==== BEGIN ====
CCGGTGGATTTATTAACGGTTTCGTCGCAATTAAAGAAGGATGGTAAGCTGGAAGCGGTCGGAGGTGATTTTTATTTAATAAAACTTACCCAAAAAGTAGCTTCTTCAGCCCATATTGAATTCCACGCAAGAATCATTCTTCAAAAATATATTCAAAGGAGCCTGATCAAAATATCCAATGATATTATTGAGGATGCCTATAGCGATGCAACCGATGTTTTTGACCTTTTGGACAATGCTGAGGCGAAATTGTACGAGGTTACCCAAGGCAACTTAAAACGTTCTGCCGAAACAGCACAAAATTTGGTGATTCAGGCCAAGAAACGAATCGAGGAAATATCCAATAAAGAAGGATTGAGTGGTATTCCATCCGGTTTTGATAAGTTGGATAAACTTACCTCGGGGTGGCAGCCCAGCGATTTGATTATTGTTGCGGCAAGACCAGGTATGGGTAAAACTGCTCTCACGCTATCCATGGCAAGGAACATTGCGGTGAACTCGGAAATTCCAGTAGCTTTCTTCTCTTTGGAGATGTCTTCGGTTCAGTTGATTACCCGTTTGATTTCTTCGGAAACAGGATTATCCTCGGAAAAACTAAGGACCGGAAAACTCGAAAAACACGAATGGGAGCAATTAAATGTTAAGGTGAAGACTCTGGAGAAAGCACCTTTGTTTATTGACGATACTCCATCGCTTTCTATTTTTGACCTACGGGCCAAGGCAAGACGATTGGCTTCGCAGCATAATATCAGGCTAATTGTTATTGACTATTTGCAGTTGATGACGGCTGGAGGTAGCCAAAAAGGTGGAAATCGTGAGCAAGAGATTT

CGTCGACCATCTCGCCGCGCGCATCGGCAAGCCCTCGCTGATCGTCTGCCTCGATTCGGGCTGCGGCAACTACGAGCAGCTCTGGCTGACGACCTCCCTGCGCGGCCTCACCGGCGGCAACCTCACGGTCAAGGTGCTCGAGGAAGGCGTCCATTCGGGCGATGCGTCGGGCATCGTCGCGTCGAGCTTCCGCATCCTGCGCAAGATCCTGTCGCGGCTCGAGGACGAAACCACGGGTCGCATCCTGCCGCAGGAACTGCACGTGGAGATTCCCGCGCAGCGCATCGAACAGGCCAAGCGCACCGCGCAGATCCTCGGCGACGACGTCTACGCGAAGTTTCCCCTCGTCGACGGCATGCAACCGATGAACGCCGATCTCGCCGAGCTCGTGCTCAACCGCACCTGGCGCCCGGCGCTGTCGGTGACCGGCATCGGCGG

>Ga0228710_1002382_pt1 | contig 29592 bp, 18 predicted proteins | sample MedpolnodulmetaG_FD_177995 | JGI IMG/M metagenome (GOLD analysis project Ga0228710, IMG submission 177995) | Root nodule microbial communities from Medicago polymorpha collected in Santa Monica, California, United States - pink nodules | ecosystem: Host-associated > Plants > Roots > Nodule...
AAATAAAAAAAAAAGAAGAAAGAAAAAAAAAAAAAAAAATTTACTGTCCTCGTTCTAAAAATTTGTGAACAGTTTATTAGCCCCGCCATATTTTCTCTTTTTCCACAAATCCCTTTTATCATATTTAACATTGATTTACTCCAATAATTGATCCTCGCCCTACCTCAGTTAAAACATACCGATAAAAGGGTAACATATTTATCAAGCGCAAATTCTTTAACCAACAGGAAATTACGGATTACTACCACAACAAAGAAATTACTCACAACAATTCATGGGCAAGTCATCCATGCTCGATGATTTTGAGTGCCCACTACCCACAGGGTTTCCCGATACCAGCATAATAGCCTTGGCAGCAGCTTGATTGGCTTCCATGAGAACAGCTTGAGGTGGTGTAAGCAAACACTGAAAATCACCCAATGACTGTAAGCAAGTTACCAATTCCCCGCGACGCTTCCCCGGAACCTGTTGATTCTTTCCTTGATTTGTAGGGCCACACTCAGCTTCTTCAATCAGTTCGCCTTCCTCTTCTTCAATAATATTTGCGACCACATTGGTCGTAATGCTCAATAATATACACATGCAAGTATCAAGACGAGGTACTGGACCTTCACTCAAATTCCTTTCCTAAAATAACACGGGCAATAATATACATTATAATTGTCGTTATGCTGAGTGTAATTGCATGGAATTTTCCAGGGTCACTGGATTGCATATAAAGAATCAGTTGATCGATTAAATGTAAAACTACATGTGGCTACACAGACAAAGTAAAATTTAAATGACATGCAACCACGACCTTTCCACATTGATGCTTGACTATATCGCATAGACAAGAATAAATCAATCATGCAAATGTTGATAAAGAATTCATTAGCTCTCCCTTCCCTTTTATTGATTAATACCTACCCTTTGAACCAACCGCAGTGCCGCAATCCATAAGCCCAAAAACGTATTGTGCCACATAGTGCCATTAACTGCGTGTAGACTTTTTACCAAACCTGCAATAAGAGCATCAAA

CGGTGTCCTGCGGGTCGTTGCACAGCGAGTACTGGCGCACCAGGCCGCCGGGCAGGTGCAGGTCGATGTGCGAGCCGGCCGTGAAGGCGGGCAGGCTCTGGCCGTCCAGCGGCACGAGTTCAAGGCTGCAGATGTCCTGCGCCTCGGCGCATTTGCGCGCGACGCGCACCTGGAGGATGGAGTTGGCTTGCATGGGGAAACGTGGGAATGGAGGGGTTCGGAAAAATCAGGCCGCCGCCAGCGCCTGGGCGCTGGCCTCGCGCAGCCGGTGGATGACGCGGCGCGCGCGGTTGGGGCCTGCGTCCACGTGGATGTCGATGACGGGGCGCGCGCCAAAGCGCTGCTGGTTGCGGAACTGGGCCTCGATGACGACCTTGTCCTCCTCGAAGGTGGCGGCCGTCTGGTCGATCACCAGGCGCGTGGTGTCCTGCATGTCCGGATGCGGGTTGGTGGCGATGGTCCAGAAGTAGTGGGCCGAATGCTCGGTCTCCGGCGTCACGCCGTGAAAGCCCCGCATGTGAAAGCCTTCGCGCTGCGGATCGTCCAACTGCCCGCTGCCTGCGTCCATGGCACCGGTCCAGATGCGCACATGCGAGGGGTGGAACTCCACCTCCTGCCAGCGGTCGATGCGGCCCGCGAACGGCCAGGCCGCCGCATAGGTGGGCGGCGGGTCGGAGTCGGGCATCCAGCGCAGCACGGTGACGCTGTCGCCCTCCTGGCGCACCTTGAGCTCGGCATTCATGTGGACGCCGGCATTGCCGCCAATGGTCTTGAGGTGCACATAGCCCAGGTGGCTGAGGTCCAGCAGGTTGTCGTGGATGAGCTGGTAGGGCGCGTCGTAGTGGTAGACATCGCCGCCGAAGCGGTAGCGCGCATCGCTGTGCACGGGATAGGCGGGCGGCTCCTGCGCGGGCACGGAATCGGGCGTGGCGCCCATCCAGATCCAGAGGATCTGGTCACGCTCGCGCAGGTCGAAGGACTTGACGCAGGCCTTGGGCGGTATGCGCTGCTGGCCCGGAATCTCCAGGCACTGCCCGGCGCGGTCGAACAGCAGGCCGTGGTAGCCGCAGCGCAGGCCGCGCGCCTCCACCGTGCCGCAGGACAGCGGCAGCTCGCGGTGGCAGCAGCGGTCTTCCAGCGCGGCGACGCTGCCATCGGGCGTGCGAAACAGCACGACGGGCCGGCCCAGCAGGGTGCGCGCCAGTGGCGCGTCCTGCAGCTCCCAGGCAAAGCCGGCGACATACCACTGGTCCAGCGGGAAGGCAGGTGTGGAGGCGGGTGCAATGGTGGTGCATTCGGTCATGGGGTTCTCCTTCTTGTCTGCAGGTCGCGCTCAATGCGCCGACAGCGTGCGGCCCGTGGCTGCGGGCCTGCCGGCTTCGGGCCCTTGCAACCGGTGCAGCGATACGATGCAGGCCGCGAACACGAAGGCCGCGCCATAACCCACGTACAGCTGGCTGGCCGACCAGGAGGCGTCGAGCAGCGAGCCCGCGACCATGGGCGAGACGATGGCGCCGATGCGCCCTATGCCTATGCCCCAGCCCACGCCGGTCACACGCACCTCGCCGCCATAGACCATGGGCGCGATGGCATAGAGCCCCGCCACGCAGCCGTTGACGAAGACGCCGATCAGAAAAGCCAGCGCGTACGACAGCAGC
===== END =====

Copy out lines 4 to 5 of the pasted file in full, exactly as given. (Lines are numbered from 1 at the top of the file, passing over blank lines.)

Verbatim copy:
AAATAAAAAAAAAAGAAGAAAGAAAAAAAAAAAAAAAAATTTACTGTCCTCGTTCTAAAAATTTGTGAACAGTTTATTAGCCCCGCCATATTTTCTCTTTTTCCACAAATCCCTTTTATCATATTTAACATTGATTTACTCCAATAATTGATCCTCGCCCTACCTCAGTTAAAACATACCGATAAAAGGGTAACATATTTATCAAGCGCAAATTCTTTAACCAACAGGAAATTACGGATTACTACCACAACAAAGAAATTACTCACAACAATTCATGGGCAAGTCATCCATGCTCGATGATTTTGAGTGCCCACTACCCACAGGGTTTCCCGATACCAGCATAATAGCCTTGGCAGCAGCTTGATTGGCTTCCATGAGAACAGCTTGAGGTGGTGTAAGCAAACACTGAAAATCACCCAATGACTGTAAGCAAGTTACCAATTCCCCGCGACGCTTCCCCGGAACCTGTTGATTCTTTCCTTGATTTGTAGGGCCACACTCAGCTTCTTCAATCAGTTCGCCTTCCTCTTCTTCAATAATATTTGCGACCACATTGGTCGTAATGCTCAATAATATACACATGCAAGTATCAAGACGAGGTACTGGACCTTCACTCAAATTCCTTTCCTAAAATAACACGGGCAATAATATACATTATAATTGTCGTTATGCTGAGTGTAATTGCATGGAATTTTCCAGGGTCACTGGATTGCATATAAAGAATCAGTTGATCGATTAAATGTAAAACTACATGTGGCTACACAGACAAAGTAAAATTTAAATGACATGCAACCACGACCTTTCCACATTGATGCTTGACTATATCGCATAGACAAGAATAAATCAATCATGCAAATGTTGATAAAGAATTCATTAGCTCTCCCTTCCCTTTTATTGATTAATACCTACCCTTTGAACCAACCGCAGTGCCGCAATCCATAAGCCCAAAAACGTATTGTGCCACATAGTGCCATTAACTGCGTGTAGACTTTTTACCAAACCTGCAATAAGAGCATCAAA

CGGTGTCCTGCGGGTCGTTGCACAGCGAGTACTGGCGCACCAGGCCGCCGGGCAGGTGCAGGTCGATGTGCGAGCCGGCCGTGAAGGCGGGCAGGCTCTGGCCGTCCAGCGGCACGAGTTCAAGGCTGCAGATGTCCTGCGCCTCGGCGCATTTGCGCGCGACGCGCACCTGGAGGATGGAGTTGGCTTGCATGGGGAAACGTGGGAATGGAGGGGTTCGGAAAAATCAGGCCGCCGCCAGCGCCTGGGCGCTGGCCTCGCGCAGCCGGTGGATGACGCGGCGCGCGCGGTTGGGGCCTGCGTCCACGTGGATGTCGATGACGGGGCGCGCGCCAAAGCGCTGCTGGTTGCGGAACTGGGCCTCGATGACGACCTTGTCCTCCTCGAAGGTGGCGGCCGTCTGGTCGATCACCAGGCGCGTGGTGTCCTGCATGTCCGGATGCGGGTTGGTGGCGATGGTCCAGAAGTAGTGGGCCGAATGCTCGGTCTCCGGCGTCACGCCGTGAAAGCCCCGCATGTGAAAGCCTTCGCGCTGCGGATCGTCCAACTGCCCGCTGCCTGCGTCCATGGCACCGGTCCAGATGCGCACATGCGAGGGGTGGAACTCCACCTCCTGCCAGCGGTCGATGCGGCCCGCGAACGGCCAGGCCGCCGCATAGGTGGGCGGCGGGTCGGAGTCGGGCATCCAGCGCAGCACGGTGACGCTGTCGCCCTCCTGGCGCACCTTGAGCTCGGCATTCATGTGGACGCCGGCATTGCCGCCAATGGTCTTGAGGTGCACATAGCCCAGGTGGCTGAGGTCCAGCAGGTTGTCGTGGATGAGCTGGTAGGGCGCGTCGTAGTGGTAGACATCGCCGCCGAAGCGGTAGCGCGCATCGCTGTGCACGGGATAGGCGGGCGGCTCCTGCGCGGGCACGGAATCGGGCGTGGCGCCCATCCAGATCCAGAGGATCTGGTCACGCTCGCGCAGGTCGAAGGACTTGACGCAGGCCTTGGGCGGTATGCGCTGCTGGCCCGGAATCTCCAGGCACTGCCCGGCGCGGTCGAACAGCAGGCCGTGGTAGCCGCAGCGCAGGCCGCGCGCCTCCACCGTGCCGCAGGACAGCGGCAGCTCGCGGTGGCAGCAGCGGTCTTCCAGCGCGGCGACGCTGCCATCGGGCGTGCGAAACAGCACGACGGGCCGGCCCAGCAGGGTGCGCGCCAGTGGCGCGTCCTGCAGCTCCCAGGCAAAGCCGGCGACATACCACTGGTCCAGCGGGAAGGCAGGTGTGGAGGCGGGTGCAATGGTGGTGCATTCGGTCATGGGGTTCTCCTTCTTGTCTGCAGGTCGCGCTCAATGCGCCGACAGCGTGCGGCCCGTGGCTGCGGGCCTGCCGGCTTCGGGCCCTTGCAACCGGTGCAGCGATACGATGCAGGCCGCGAACACGAAGGCCGCGCCATAACCCACGTACAGCTGGCTGGCCGACCAGGAGGCGTCGAGCAGCGAGCCCGCGACCATGGGCGAGACGATGGCGCCGATGCGCCCTATGCCTATGCCCCAGCCCACGCCGGTCACACGCACCTCGCCGCCATAGACCATGGGCGCGATGGCATAGAGCCCCGCCACGCAGCCGTTGACGAAGACGCCGATCAGAAAAGCCAGCGCGTACGACAGCAGC